NHL Rumor Mill – May 23, 2022
PITTSBURGH POST-GAZETTE: Matt Vensel believes the Penguins’ recent signing of Bryan Rust to a contract extension is confirmation the club isn’t going into a rebuild under their new owners. It’s also an indication they don’t intend to replace Ron Hextall as general manager.
The Rust signing leaves the Penguins with 15 players under contract and $24 million in salary-cap space for 2022-23. Vensel suggests there’s room to bring back Evgeni Malkin and Kris Letang if the pending unrestricted free agents are willing to compromise with management.
However, it could close the door on Rickard Rakell’s return and also make it difficult to sign Evan Rodrigues. Restricted free agent Kaspari Kapanen should receive his modest qualifying offer but things could get dicey if arbitration is required to settle his contract situation.
NBC SPORTS: James O’Brien also wondered if the Penguins can afford to sign Malkin, Letang or both. He felt the possibility of what happens if they lose both to free agency is a debate worth having.
SPECTOR’S NOTE: If it comes down to a choice between Malkin and Letang I believe they’ll keep the latter because they’ll need his puck-moving skills on the blueline.
That’ll depend, of course, on how much Letang wants on his next contract and for how long. There’s talk he seeks a four-year deal for slightly less than his current $7.5 million cap hit, which is a hefty investment for a 35-year-old player even if he’s playing well at an age when most players’ skills deteriorate.
Malkin, meanwhile, reportedly sought a three-year deal but he and management are said to be far apart on salary. His current cap hit is $9.5 million and while he obviously knows he won’t get that much again from anyone he could seek something in the $7 million neighborhood.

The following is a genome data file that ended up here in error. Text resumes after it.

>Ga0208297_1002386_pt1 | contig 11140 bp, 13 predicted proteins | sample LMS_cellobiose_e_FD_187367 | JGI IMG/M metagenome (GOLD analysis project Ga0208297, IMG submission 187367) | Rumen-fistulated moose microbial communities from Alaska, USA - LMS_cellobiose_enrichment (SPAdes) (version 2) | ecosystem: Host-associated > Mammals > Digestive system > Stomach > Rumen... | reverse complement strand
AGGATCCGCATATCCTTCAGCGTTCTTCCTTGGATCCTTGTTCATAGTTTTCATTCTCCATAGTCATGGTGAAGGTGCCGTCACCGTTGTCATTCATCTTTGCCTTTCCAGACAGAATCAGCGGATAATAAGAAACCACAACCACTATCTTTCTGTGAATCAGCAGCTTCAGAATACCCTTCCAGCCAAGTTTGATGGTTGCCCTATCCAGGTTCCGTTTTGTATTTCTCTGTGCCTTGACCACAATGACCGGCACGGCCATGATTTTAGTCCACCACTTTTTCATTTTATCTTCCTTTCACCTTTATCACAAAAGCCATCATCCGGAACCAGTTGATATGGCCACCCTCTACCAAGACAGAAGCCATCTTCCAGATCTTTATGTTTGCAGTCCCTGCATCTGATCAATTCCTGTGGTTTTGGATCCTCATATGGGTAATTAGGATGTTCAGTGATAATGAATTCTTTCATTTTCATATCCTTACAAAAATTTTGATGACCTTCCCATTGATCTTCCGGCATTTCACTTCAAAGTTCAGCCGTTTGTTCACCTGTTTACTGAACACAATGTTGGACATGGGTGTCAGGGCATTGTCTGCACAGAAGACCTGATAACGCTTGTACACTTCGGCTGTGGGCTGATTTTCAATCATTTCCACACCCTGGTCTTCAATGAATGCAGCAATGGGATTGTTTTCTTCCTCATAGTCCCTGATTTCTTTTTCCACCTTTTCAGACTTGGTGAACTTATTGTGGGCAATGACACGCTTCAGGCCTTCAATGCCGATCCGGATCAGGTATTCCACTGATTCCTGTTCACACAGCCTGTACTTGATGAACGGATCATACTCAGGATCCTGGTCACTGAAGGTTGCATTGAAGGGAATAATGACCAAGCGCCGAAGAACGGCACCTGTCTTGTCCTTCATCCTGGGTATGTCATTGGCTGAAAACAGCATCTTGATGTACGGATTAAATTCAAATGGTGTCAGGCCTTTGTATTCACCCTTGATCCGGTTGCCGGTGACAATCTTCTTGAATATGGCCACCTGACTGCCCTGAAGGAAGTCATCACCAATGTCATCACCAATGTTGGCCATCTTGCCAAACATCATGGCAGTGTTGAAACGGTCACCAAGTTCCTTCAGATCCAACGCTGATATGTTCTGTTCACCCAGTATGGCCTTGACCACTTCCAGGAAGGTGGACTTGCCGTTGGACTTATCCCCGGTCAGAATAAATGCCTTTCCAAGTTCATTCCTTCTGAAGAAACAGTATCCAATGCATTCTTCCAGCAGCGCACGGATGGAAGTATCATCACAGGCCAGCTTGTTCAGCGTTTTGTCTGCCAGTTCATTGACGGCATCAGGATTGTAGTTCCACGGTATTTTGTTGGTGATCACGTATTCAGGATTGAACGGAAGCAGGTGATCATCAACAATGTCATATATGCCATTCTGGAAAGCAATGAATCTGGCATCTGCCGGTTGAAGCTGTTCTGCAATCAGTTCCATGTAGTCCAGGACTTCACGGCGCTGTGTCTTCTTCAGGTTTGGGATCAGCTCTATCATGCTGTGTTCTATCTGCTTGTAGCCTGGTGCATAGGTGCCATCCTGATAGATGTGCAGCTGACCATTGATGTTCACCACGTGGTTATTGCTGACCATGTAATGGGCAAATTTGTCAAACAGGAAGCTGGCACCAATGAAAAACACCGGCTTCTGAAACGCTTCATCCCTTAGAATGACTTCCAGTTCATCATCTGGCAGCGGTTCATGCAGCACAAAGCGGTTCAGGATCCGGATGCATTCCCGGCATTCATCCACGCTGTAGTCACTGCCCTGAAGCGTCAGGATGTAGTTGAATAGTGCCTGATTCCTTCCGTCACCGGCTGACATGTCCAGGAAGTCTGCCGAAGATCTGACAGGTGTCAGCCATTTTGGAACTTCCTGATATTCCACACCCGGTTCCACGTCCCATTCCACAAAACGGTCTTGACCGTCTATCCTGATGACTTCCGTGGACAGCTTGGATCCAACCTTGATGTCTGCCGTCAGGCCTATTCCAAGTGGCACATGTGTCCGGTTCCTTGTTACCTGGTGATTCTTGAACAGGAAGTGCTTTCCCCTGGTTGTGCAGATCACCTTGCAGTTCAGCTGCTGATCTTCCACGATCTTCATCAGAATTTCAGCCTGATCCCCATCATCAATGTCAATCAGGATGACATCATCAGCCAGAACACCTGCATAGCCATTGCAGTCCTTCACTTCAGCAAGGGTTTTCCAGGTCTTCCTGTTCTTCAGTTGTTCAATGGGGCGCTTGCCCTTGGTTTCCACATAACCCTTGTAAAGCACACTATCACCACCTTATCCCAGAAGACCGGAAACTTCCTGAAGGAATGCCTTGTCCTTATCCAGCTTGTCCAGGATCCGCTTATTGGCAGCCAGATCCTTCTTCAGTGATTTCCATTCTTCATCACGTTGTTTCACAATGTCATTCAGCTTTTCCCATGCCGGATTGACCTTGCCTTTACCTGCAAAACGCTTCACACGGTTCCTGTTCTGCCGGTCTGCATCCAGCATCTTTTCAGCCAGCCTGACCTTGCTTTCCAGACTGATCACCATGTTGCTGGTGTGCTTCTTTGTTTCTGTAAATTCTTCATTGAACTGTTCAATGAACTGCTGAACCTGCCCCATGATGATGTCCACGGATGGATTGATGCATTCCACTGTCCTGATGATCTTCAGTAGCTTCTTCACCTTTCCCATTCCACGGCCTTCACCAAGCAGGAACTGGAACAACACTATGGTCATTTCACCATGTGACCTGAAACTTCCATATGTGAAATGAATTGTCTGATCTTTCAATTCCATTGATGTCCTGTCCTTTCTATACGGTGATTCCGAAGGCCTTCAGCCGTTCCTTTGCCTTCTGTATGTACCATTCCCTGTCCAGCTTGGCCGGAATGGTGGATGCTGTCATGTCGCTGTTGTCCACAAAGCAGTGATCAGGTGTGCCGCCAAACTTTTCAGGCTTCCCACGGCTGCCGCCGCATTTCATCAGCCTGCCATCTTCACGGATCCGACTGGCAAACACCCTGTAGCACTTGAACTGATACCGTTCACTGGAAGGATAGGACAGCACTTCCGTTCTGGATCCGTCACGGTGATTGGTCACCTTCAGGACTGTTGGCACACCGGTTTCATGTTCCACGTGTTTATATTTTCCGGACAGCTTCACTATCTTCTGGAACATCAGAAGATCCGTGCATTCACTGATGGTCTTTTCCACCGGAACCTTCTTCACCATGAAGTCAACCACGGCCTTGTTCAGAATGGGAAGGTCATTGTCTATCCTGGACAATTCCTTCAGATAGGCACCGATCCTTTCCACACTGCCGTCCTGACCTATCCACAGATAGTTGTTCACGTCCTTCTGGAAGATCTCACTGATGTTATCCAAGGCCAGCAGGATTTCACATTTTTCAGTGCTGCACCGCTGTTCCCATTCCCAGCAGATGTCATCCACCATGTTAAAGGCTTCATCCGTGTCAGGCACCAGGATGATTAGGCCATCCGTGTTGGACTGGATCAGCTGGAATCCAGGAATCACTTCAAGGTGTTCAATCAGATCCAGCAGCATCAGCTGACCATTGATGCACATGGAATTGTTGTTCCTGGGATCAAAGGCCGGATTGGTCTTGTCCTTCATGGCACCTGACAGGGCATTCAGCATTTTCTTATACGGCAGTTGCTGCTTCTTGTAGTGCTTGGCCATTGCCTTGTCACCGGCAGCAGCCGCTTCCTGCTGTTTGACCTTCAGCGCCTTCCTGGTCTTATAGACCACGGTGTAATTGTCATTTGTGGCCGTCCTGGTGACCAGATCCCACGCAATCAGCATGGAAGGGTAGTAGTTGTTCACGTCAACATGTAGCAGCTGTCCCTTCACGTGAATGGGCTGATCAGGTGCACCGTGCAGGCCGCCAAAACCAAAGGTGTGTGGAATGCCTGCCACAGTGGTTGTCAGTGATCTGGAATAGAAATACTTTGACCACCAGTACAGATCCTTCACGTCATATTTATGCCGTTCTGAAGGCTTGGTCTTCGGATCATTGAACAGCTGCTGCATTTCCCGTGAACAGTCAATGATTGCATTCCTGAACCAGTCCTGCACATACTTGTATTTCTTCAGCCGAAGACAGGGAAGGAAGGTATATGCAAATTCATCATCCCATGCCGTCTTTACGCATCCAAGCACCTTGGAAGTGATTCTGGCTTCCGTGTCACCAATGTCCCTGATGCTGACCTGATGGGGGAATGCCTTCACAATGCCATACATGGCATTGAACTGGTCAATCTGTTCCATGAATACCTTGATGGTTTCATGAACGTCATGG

Friedman believes there’s been an understanding it could happen. He said one of the reasons Fleury didn’t accept a trade to the Washington Capitals before the trade deadline was that he wanted to return to Pittsburgh. The veteran goalie felt that wouldn’t happen if he agreed to a move to Washington.
SPECTOR’S NOTE: Never say never, I guess. Fleury, 37, earned an annual average value of $7 million on his current contract and won’t get that much on the open market. He’ll have to accept a significant pay cut and perhaps a backup role behind Tristan Jarry, who silenced his doubters with a solid performance as the Penguins’ starter this season.
That decision, however, will also depend on the outcome of the Penguins’ negotiations with Malkin and Letang. If both return, there might not be enough cap space for a possible Fleury reunion.